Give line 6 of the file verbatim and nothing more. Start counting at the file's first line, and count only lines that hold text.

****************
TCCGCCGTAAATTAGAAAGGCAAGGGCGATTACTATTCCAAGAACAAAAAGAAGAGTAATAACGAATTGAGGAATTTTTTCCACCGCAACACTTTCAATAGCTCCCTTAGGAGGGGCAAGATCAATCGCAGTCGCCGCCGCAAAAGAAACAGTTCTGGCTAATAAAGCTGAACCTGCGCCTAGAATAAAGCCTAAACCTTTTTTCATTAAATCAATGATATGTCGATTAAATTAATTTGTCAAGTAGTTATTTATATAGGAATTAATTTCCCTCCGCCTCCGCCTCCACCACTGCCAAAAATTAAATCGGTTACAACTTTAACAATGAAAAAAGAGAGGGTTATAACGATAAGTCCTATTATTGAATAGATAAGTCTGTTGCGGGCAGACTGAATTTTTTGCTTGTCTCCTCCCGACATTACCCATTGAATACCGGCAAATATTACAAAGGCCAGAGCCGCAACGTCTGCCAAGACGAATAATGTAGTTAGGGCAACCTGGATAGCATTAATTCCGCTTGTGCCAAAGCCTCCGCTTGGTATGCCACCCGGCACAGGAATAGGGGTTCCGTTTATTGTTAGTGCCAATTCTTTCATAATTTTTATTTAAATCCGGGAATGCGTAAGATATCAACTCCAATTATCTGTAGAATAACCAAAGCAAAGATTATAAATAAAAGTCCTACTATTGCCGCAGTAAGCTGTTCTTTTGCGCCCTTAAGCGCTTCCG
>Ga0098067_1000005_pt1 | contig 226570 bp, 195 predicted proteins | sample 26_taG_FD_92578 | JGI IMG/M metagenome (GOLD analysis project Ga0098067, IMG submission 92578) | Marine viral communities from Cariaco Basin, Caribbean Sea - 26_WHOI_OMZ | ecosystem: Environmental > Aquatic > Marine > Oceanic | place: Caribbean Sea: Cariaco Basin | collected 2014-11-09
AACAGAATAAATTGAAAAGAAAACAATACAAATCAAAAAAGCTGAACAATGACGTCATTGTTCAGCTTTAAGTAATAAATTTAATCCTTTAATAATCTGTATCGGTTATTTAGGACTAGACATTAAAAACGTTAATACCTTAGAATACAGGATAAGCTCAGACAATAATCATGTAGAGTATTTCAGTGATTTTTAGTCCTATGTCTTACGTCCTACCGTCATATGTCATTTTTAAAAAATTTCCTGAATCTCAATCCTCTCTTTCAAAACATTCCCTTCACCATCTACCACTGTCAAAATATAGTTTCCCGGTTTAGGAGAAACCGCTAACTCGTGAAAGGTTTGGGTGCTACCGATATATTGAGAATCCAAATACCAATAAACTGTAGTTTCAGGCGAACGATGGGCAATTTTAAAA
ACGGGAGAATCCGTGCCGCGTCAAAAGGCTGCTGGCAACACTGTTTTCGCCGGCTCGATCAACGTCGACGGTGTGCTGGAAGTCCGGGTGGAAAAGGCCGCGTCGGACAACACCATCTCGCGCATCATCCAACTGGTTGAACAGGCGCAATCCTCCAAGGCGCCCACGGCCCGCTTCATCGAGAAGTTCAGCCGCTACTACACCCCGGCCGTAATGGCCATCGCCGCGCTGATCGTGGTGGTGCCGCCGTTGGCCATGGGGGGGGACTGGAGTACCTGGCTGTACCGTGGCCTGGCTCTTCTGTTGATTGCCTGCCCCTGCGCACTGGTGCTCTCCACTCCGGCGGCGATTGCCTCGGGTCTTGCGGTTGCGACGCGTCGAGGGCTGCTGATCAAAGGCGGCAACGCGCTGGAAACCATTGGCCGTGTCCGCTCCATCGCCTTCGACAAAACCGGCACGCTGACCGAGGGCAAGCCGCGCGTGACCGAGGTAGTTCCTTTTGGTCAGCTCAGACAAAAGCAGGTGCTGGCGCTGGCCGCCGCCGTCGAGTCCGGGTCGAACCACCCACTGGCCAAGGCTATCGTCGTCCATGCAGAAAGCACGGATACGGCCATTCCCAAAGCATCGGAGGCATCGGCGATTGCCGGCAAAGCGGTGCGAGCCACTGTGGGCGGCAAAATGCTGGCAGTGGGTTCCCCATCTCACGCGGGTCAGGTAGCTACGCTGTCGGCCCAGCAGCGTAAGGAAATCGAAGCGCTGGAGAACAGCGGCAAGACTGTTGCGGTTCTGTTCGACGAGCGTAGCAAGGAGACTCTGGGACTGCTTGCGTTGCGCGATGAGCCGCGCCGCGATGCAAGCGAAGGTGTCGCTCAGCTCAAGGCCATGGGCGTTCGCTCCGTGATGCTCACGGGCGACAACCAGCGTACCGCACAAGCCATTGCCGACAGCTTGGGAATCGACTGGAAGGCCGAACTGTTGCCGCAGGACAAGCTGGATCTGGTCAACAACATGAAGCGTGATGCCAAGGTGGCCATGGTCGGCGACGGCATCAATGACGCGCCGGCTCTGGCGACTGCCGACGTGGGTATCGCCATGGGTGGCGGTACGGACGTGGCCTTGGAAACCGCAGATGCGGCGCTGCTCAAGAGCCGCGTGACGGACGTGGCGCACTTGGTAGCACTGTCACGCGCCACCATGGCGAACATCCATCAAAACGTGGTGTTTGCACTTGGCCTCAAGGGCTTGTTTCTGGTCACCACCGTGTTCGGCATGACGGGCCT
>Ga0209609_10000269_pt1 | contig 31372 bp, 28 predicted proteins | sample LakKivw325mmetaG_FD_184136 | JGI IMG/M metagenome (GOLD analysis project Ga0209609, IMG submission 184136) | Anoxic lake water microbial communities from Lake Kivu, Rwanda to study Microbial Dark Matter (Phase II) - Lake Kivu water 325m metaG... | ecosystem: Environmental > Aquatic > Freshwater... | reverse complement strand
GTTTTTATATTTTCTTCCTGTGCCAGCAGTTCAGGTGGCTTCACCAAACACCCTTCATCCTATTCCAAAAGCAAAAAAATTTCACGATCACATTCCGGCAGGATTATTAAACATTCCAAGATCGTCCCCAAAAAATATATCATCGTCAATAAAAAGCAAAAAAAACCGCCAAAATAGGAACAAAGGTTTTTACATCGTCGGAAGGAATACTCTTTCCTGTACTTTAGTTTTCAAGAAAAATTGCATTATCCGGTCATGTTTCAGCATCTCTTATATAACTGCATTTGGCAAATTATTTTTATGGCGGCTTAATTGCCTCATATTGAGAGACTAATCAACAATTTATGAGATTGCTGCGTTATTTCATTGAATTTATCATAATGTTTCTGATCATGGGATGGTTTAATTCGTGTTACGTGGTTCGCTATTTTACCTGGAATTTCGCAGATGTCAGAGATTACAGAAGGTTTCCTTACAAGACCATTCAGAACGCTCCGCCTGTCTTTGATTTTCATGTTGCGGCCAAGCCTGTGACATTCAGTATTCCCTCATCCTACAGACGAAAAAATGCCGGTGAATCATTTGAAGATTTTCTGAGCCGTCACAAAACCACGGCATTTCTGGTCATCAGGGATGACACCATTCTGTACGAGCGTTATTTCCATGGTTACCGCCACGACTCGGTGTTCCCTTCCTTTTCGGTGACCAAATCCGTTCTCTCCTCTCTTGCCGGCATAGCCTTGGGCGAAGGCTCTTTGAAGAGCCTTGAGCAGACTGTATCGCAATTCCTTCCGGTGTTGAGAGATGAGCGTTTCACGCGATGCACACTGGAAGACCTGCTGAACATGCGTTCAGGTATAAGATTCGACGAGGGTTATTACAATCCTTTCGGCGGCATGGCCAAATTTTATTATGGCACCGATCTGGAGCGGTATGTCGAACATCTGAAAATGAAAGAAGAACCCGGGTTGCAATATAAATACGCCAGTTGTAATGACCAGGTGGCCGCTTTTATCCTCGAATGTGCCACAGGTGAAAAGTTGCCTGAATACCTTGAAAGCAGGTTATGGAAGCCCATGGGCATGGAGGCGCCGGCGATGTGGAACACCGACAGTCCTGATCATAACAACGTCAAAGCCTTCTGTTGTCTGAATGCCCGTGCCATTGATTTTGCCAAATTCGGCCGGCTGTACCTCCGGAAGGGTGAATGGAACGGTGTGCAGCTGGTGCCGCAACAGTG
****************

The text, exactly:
GTTTTTATATTTTCTTCCTGTGCCAGCAGTTCAGGTGGCTTCACCAAACACCCTTCATCCTATTCCAAAAGCAAAAAAATTTCACGATCACATTCCGGCAGGATTATTAAACATTCCAAGATCGTCCCCAAAAAATATATCATCGTCAATAAAAAGCAAAAAAAACCGCCAAAATAGGAACAAAGGTTTTTACATCGTCGGAAGGAATACTCTTTCCTGTACTTTAGTTTTCAAGAAAAATTGCATTATCCGGTCATGTTTCAGCATCTCTTATATAACTGCATTTGGCAAATTATTTTTATGGCGGCTTAATTGCCTCATATTGAGAGACTAATCAACAATTTATGAGATTGCTGCGTTATTTCATTGAATTTATCATAATGTTTCTGATCATGGGATGGTTTAATTCGTGTTACGTGGTTCGCTATTTTACCTGGAATTTCGCAGATGTCAGAGATTACAGAAGGTTTCCTTACAAGACCATTCAGAACGCTCCGCCTGTCTTTGATTTTCATGTTGCGGCCAAGCCTGTGACATTCAGTATTCCCTCATCCTACAGACGAAAAAATGCCGGTGAATCATTTGAAGATTTTCTGAGCCGTCACAAAACCACGGCATTTCTGGTCATCAGGGATGACACCATTCTGTACGAGCGTTATTTCCATGGTTACCGCCACGACTCGGTGTTCCCTTCCTTTTCGGTGACCAAATCCGTTCTCTCCTCTCTTGCCGGCATAGCCTTGGGCGAAGGCTCTTTGAAGAGCCTTGAGCAGACTGTATCGCAATTCCTTCCGGTGTTGAGAGATGAGCGTTTCACGCGATGCACACTGGAAGACCTGCTGAACATGCGTTCAGGTATAAGATTCGACGAGGGTTATTACAATCCTTTCGGCGGCATGGCCAAATTTTATTATGGCACCGATCTGGAGCGGTATGTCGAACATCTGAAAATGAAAGAAGAACCCGGGTTGCAATATAAATACGCCAGTTGTAATGACCAGGTGGCCGCTTTTATCCTCGAATGTGCCACAGGTGAAAAGTTGCCTGAATACCTTGAAAGCAGGTTATGGAAGCCCATGGGCATGGAGGCGCCGGCGATGTGGAACACCGACAGTCCTGATCATAACAACGTCAAAGCCTTCTGTTGTCTGAATGCCCGTGCCATTGATTTTGCCAAATTCGGCCGGCTGTACCTCCGGAAGGGTGAATGGAACGGTGTGCAGCTGGTGCCGCAACAGTG